Multivariate analysis was adopted in the study. Multivariate analysis deals with the statistical analysis of data collected on more than one dependent variable. First, Cronbach alpha coefficients and item-total correlation were calculated. To be accepted, Cronbach ́s Alpha were greater than 0.7 the item-total correlations were more than 0.3 (Hair, Anderson, Tatham, & Black, 1998; Nunnally & Bernstein, 1999). Then, Exploratory Factor Analysis (EFA) was used to ensure validity of the scale and to explore factor structure. KMO must be larger than 0.5. If KMO is lower than 0.5 is not suitable, exploratory factor analysis should not be performed. Total variance explained must be greater than 50% and the factor loading must be greater than or equal to 0.5 within a factor (Gerbing & Anderson, 1988). In order to test the research hypotheses, the OLS coefficients at the 5% significance level are used.


4. Results and Discussions


4. 1. Scale Validity


Before conducting the regression analysis, scale reliability and validity were examined. All of the calculated Cronbach's alpha coefficients are larger than 0.70, implying internal consistency of the items used.  For all coefficients of corrected item, total correlation is greater than 0.3 (see Table 2). After assessing the reliability of scales by Cronbach’s alpha, 24 items are used in the exploratory factor analysis (EFA). The first results of testing the validity of scales by the exploratory factor analysis shows that KMO = 0.835, Sig. (Bartlett’s Test) = 0.000 < 0.005. However, factor loading of BC4 (0.492) and TC3 (0.452) < 0.5 and loaded at three factor groups. Thus, these two items were removed. The final results of the exploratory factor analysis are presented in Table 3.

The EFA results showed that the scale has adequate internal consistency. All KMO values are greater than 0.5, confirming a satisfactory factor analysis to proceed. Total variance explained is larger than 50% so that the correlation can be considered to be significant. Results also show that all factor-loading values are greater than the acceptable level (0.5).







4. 2. Correlation Analysis


The analysis results show that mean values of effects of factors on tax compliance are varied between 2 and 3 on the five-points Likert scale. The standard deviation of factors is also small. Moreover, a low standard deviation indicates that the values tend to be close to the mean. According to the analysis, Characteristics of accounting practices factor has the largest influence on tax compliance (Mean = 3.702, SD = 0.807) and View on tax compliance has the smallest influence on tax compliance (Mean = 2.318, SD = 0.579). The results of correlation analysis show that all factors in the model are correlated (see Table 4).





4. 3. Hypothesis Testing Results


The regression analysis with six independent variables (BC, AP, TO, TP, TC, TE) and a dependent variable (Tax compliance level - CL) was carried out and the results are shown in Table 5. It can be seen that all factors are statistically significant. It can be concluded that six factors including Business characteristics (BC), Characteristics of accounting practices within organization (AP), Awareness of tax obligations (TO), Tax policy (TP), View on tax compliance (TC), and Probability of tax examination on taxpayer compliance (TE) have positive effect on tax compliance. Therefore, the hypothesis H1, H2, H3, H4, H5 and H6 are supported.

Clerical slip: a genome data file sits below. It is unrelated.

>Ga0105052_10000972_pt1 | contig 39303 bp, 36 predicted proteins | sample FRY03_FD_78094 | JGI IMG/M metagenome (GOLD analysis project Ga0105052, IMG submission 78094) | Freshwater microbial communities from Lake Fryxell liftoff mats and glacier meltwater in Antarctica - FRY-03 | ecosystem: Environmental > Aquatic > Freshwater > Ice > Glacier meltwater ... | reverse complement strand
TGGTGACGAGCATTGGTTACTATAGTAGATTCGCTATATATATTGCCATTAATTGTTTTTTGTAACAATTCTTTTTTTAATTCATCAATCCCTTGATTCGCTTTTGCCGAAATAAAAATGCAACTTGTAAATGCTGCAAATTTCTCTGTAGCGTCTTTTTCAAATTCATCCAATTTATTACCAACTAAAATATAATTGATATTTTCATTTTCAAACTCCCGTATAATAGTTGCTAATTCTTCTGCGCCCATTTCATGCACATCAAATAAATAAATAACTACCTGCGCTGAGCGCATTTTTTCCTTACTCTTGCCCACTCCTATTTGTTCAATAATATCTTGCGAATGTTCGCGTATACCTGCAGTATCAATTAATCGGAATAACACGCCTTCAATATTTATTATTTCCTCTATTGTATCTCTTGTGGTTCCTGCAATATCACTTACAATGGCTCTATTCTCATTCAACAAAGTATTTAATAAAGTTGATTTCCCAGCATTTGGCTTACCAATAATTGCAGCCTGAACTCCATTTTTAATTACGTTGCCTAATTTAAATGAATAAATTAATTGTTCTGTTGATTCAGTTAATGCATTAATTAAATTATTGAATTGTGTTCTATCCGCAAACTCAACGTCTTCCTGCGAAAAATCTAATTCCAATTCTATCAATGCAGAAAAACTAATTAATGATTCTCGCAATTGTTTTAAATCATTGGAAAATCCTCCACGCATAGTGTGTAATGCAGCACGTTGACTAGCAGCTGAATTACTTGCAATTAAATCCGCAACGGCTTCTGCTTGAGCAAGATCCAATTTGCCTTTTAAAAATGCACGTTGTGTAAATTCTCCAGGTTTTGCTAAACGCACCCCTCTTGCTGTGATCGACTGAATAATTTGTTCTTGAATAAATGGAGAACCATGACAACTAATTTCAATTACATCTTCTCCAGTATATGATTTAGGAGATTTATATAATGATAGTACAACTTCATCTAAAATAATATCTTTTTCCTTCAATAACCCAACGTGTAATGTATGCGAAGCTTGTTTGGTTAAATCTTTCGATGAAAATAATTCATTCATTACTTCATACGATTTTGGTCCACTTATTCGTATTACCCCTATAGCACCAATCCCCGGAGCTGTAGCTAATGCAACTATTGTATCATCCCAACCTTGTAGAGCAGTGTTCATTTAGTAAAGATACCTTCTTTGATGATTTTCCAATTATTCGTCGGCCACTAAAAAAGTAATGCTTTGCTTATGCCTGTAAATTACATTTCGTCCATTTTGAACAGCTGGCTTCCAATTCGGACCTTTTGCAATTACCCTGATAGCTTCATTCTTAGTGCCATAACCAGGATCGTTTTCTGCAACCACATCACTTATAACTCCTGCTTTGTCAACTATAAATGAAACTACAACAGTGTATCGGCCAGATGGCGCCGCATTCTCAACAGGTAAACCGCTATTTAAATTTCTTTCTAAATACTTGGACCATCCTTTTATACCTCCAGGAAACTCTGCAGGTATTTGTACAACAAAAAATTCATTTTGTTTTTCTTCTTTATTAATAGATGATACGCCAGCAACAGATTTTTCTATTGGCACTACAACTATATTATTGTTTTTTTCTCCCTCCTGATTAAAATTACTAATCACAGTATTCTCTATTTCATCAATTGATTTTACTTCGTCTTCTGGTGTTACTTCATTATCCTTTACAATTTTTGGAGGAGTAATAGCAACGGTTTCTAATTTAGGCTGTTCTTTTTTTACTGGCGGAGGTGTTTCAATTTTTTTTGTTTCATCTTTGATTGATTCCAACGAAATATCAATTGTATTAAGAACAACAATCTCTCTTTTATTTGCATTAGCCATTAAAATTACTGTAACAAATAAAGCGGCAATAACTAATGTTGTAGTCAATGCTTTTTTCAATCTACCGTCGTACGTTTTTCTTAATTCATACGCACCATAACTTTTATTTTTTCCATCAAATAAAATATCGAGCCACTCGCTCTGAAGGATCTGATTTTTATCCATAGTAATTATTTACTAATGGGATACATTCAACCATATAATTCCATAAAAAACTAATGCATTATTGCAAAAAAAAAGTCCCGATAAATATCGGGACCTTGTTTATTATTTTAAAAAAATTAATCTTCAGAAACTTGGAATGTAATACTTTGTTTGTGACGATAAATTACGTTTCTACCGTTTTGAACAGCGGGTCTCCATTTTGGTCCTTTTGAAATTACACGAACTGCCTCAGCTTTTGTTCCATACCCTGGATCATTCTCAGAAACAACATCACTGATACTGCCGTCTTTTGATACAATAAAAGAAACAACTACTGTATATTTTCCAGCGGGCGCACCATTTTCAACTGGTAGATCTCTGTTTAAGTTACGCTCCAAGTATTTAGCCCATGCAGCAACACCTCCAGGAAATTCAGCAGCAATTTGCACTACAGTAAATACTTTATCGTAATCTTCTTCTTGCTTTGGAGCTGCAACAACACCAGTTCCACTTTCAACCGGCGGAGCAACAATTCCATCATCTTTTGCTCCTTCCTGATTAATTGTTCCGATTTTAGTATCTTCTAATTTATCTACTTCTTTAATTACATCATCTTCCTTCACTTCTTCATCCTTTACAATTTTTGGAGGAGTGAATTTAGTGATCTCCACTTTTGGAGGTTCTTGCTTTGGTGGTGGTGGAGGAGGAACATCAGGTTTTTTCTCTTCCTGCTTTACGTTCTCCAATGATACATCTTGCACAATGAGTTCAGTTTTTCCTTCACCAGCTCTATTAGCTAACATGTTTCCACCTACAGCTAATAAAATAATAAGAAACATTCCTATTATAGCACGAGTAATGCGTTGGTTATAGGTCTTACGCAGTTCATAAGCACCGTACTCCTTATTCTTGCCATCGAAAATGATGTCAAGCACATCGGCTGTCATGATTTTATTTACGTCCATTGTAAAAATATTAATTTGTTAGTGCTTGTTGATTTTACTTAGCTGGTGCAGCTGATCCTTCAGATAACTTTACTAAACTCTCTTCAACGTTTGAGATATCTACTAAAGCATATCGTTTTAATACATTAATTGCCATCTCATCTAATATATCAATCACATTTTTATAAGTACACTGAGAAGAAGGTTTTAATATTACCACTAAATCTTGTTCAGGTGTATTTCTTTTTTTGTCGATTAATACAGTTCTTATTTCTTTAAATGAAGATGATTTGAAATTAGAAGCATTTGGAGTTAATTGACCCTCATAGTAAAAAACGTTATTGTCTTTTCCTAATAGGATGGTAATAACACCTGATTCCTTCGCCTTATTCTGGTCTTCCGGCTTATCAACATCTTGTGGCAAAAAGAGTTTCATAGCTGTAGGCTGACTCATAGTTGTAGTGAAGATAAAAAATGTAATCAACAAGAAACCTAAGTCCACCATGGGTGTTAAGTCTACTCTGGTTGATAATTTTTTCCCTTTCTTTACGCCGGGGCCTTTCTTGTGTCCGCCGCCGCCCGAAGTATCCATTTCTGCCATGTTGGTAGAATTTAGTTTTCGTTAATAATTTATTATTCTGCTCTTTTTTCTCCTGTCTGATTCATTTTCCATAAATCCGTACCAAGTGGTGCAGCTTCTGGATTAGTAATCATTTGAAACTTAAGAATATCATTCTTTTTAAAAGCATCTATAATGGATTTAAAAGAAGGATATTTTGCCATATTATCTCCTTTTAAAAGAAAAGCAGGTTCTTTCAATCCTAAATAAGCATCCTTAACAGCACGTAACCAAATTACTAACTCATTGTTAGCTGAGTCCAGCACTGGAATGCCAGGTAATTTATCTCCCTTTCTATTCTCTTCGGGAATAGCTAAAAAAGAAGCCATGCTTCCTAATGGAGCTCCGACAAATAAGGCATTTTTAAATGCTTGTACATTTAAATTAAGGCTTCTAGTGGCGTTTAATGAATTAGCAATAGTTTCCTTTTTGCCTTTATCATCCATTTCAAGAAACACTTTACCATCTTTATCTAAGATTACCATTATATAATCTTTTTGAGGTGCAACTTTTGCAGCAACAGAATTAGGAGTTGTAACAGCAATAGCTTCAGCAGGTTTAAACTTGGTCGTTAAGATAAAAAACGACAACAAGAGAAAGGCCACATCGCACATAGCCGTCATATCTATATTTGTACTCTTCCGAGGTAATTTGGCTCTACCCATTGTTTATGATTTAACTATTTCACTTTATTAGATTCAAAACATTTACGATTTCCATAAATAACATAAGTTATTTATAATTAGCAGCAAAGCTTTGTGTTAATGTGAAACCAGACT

Among these six factors, the most influential factor is Characteristics of accounting practices (AP), because its standardized coefficient is highest (β = 0.284). The factors following are Tax policy (TP) (β = 0.273), Probability of tax examination on taxpayer compliance (TE) (β = 0.265), Awareness of tax obligations (TO) (β = 0.204), Business characteristics (BC) (β = 0.135) and View on tax compliance (TC) (β = 0.119).




5. Conclusions


The study has examined the influence of different factors on tax compliance. Through the literature review, six factors impacting on tax compliance were identified. These factors consist of 28 items (on a 5-point Likert scale ranging from “Strongly disagree” to “Strongly agree”) for measurement. The six influential factors of tax compliance in Vietnamese MSEs are Business characteristics (BC), Characteristics of accounting practices within organization (AP), Awareness of tax obligations (TO), Tax policy (TP), View on tax compliance (TC), and Probability of tax examination on taxpayer compliance (TE). The most influential factor is Characteristics of accounting practices (AP) and the ordered followers are Tax policy (TP), Probability of tax examination on taxpayer compliance (TE), Awareness of tax obligations (TO), Business characteristics (BC) and View on tax compliance (TC). One implication is that tax offices and agency should propagate accounting skills that support tax compliance. SMEs also need to have an adequate accounting system in accordance with principles and standards prescribed by Tax Law. Our study has limitation, the study was mainly based on quantitative method and data collection was done over a short period of time, which does not provide insights over the long run. The study findings are expected to provide important insights to services’ policy-makers, practitioners, academicians and other regulatory authorities in policy formulations.